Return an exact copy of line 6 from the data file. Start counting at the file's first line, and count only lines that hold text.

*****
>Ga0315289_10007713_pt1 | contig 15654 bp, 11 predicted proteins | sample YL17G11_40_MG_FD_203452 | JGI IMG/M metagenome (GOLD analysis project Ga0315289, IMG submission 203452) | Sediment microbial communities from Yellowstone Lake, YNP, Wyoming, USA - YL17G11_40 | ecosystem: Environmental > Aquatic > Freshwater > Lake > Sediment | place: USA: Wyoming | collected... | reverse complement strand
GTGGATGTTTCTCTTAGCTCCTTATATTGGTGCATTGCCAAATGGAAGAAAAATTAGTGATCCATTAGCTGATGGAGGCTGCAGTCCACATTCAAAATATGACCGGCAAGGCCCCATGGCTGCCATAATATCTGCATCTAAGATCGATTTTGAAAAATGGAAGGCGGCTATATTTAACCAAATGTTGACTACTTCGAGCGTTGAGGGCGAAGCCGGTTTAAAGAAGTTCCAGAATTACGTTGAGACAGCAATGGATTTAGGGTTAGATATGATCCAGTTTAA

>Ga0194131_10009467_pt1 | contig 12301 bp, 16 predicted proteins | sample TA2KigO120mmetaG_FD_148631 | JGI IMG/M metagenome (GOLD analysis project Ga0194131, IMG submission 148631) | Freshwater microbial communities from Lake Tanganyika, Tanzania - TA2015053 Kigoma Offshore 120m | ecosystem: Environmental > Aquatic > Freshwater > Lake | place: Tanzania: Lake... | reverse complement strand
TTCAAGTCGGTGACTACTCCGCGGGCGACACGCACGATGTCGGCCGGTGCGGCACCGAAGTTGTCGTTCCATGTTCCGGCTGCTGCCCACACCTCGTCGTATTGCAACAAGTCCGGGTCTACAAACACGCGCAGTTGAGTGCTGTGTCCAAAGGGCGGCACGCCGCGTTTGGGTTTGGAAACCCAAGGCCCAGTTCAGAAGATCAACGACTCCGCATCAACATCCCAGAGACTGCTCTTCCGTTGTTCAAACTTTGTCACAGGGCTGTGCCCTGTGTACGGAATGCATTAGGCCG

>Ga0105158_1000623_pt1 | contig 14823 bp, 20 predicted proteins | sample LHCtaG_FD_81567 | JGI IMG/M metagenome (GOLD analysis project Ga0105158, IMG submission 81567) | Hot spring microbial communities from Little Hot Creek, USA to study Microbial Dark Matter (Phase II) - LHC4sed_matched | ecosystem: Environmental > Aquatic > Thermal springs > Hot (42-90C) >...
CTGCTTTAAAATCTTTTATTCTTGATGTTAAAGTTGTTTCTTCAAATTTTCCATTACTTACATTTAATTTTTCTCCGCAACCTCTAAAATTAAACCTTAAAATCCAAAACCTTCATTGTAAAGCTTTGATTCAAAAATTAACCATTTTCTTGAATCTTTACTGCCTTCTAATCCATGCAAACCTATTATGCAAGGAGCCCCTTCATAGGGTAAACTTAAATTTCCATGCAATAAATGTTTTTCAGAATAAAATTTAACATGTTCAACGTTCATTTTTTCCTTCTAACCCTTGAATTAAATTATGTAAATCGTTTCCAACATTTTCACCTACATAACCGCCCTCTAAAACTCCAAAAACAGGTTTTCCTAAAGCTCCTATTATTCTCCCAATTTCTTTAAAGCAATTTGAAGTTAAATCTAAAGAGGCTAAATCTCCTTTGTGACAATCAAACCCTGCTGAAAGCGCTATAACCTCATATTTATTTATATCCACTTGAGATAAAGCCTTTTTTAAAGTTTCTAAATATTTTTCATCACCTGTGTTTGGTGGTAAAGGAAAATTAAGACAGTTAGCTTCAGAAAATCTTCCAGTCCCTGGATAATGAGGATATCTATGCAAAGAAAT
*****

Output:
CTGCTTTAAAATCTTTTATTCTTGATGTTAAAGTTGTTTCTTCAAATTTTCCATTACTTACATTTAATTTTTCTCCGCAACCTCTAAAATTAAACCTTAAAATCCAAAACCTTCATTGTAAAGCTTTGATTCAAAAATTAACCATTTTCTTGAATCTTTACTGCCTTCTAATCCATGCAAACCTATTATGCAAGGAGCCCCTTCATAGGGTAAACTTAAATTTCCATGCAATAAATGTTTTTCAGAATAAAATTTAACATGTTCAACGTTCATTTTTTCCTTCTAACCCTTGAATTAAATTATGTAAATCGTTTCCAACATTTTCACCTACATAACCGCCCTCTAAAACTCCAAAAACAGGTTTTCCTAAAGCTCCTATTATTCTCCCAATTTCTTTAAAGCAATTTGAAGTTAAATCTAAAGAGGCTAAATCTCCTTTGTGACAATCAAACCCTGCTGAAAGCGCTATAACCTCATATTTATTTATATCCACTTGAGATAAAGCCTTTTTTAAAGTTTCTAAATATTTTTCATCACCTGTGTTTGGTGGTAAAGGAAAATTAAGACAGTTAGCTTCAGAAAATCTTCCAGTCCCTGGATAATGAGGATATCTATGCAAAGAAAT